Hollywood: A story of dreams and what-ifs
The new Netflix series, produced by Ryan Murphy with Ian Brennan, is billed as an alternate history of the Golden Age of the Motion Picture industry in an aspirational tale about surmounting biases about gender, race and sexuality. The show stars, among others, David Corenswet, Laura Harrier, Jake Pickering, Jeremy Pope, Holland Taylor, Samantha Weaving and the Fil-Am Darren Criss (second from right).

Hollywood: A story of dreams and what-ifs

SOUNDS FAMILIAR - Baby A. Gil (The Philippine Star) - July 15, 2020 - 12:00am

I stopped counting and trying to identify when I got to 50. I mean those old songs served up in the soundtrack of the new Netflix series Hollywood. There might be more but it will need another seating to fully check out and to once more enjoy this sumptuous feast of sight, sounds and strange emotions.

Now, the use of old songs in films is nothing new. It is a very effective way of providing just the right ambience, moving the story and for enhancing performances. But Hollywood does it differently. The scenes play out through the songs. Maybe this is because the songs are the only things real in the show.

Set during the period right after World War II, the series offers a look at what is believed to be the Golden Age of the motion picture industry. Because of the perceived glamor and easy money that come with jobs in the movie business, there were a lot of young people, talented or not, who decided to try their luck in the fabled place where dreams come true.  And they will do anything to succeed.

The pitch is nothing new but note that this Hollywood is produced by Ryan Murphy partnered this time around with Ian Brennan. There is just no way that it can be anything but edgy, extraordinary. Murphy is one of today’s hottest producers. We loved his musical sitcom Glee. He cast Lady Gaga in American Horror Story and turned her into an award-winning actress. And we were riveted in front of the screen watching Billie Porter in Pose.

Hollywood is a story of dreams and what-ifs. It is billed as an alternate history where fiction blends with real-life in an aspirational tale about surmounting biases about gender, race and sexuality. It says this is what might have happened if only…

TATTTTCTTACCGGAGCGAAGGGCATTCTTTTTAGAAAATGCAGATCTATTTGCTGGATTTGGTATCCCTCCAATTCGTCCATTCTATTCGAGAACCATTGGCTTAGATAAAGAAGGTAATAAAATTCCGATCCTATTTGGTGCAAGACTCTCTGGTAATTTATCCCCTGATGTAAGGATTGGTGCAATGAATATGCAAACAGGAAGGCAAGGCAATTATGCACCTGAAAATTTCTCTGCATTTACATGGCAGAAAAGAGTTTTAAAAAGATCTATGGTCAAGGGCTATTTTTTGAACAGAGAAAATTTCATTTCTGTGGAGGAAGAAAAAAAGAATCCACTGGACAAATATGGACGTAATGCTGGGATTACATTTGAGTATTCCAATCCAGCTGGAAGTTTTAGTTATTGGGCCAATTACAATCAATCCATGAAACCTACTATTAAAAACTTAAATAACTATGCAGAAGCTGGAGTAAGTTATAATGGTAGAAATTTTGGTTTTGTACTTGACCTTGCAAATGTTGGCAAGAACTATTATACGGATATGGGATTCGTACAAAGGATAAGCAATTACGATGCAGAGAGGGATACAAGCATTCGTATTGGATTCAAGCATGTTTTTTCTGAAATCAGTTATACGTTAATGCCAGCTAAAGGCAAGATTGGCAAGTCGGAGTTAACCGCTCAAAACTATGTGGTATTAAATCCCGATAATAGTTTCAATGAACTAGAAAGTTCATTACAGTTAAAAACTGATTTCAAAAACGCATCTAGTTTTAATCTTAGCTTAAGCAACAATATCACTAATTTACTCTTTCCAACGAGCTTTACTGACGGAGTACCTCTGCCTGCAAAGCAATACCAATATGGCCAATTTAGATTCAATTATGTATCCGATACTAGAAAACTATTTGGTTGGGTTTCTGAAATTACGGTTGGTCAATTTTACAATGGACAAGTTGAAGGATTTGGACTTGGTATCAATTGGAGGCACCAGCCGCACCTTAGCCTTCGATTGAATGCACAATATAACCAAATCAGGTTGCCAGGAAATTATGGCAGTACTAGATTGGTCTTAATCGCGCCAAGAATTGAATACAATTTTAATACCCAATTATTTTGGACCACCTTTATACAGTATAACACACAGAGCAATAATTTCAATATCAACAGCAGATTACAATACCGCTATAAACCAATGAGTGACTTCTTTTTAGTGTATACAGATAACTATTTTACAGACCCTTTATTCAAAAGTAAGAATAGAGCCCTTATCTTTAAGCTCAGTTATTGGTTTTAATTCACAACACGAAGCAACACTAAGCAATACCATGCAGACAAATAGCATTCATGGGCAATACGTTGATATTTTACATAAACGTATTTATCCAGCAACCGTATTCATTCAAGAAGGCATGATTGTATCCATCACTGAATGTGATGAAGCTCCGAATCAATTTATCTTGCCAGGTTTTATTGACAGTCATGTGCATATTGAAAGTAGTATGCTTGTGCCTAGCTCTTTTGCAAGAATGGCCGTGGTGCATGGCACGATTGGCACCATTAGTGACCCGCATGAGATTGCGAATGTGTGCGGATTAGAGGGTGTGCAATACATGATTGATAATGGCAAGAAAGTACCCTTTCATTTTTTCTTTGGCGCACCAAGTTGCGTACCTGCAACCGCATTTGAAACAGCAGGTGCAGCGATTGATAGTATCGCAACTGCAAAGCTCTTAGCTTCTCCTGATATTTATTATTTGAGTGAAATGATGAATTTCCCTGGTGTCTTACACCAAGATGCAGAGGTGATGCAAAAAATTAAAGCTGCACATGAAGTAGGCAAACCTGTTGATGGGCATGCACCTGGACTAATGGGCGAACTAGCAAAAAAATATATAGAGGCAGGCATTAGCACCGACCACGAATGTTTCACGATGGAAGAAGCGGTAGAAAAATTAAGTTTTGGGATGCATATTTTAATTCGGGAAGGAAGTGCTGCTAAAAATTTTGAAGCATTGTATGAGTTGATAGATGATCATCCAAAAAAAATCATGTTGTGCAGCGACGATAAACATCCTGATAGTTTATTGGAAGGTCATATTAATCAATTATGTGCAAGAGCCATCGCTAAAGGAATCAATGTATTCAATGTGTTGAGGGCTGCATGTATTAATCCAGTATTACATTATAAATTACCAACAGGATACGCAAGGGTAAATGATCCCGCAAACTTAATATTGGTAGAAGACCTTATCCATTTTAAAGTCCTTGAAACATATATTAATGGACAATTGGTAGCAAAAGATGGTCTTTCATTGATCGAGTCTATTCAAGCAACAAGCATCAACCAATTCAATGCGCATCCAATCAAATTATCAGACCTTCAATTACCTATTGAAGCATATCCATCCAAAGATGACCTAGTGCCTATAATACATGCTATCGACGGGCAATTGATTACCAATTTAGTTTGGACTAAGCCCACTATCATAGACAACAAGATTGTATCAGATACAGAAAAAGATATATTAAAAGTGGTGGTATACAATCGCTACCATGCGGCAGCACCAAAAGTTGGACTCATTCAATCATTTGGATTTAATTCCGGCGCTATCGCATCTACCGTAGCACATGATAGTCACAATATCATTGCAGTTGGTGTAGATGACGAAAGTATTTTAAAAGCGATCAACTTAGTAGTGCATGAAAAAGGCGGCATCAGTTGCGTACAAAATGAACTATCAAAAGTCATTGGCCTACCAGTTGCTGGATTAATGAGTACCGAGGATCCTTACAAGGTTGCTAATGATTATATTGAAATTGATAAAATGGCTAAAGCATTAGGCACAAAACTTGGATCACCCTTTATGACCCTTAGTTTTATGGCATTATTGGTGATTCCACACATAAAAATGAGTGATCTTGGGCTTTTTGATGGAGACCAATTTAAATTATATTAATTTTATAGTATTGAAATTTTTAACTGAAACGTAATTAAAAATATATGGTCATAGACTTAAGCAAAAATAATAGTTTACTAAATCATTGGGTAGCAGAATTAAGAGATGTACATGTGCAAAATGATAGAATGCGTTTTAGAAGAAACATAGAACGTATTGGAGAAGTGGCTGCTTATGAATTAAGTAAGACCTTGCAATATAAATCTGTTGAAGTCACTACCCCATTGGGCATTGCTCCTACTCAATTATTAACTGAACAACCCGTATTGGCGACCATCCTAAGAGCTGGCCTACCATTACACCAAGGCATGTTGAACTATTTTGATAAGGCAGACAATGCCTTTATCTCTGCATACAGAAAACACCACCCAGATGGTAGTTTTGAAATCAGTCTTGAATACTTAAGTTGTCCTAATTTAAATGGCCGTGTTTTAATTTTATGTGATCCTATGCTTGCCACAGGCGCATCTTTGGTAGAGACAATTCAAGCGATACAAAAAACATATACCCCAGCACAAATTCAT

Watch and be prepared to go “Huh!” or “What?” or wonder, did that really happen? You will surely end up wondering but also oh-so-content about the hours you spent with this Hollywood.

Murphy’s characteristic daring is manifested throughout all seven episodes. Lots of juicy bits. Did Ernie West pimp Rock Hudson? His flair for out-of-the-box but eventually spot-on casting in great evidence. Who would have thought of Jim Parsons of The Big Bang Theory as the unscrupulous talent agent Harry Wilson. This is the best performance of the batch.

Darren Criss, David Corenswet, Laura Harrier, Dylan McDermott, Jake Pickering, Jeremy Pope, Patti Lupone, Joe Mantello, Holland Taylor and Samantha Weaving lead the stellar cast.  Gorgeous sets abound. Costumes are so chic and timeless. And every piece of music played harks back to that time of Hollywood as Dreamland.

Hollywood takes a lot of liberties with history but this is not so with the music. While most shows would opt to use new versions of old songs, this one picked out some of the best and the rarest of the era and used them to excellent effect.

Ella Fitzgerald and the Inkspots open with I’m Beginning to See the Light. Frank Sinatra’s As Time Goes By plays for a lonely night. Artie Shaw’s clarinet plays Begin the Beguine for Dreamland. The Pied Pipers background a striptease with Embraceable You. What about Herbert Von Karajan’s Salome’s Dance of the Seven Veils for a burlesque number.

Sometimes I’m Happy by Jo Stafford for a Rock Hudson seduction. Glenn Miller and his Orchestra introduce America’s First Lady Eleanor Roosevelt with the King Porter Stomp. And when Hollywood celebrated back then they played There’s No Business Like Showbusiness by Ethel Merman.

There are also a lovely You’d be So Nice to Come Home To by Dinah Shore; It’s a Good Day by Peggy Lee; Sing, Sing, Sing by Benny Goodman and his Orchestra; Paper Doll by the Mills Brothers; Just Imagine by Doris Day; Friendship by Judy Garland; plus many others including Catch a Falling Star by Perry Como which was actually recorded in the late ‘50s but says so much about the lead character Jack’s showbiz career.

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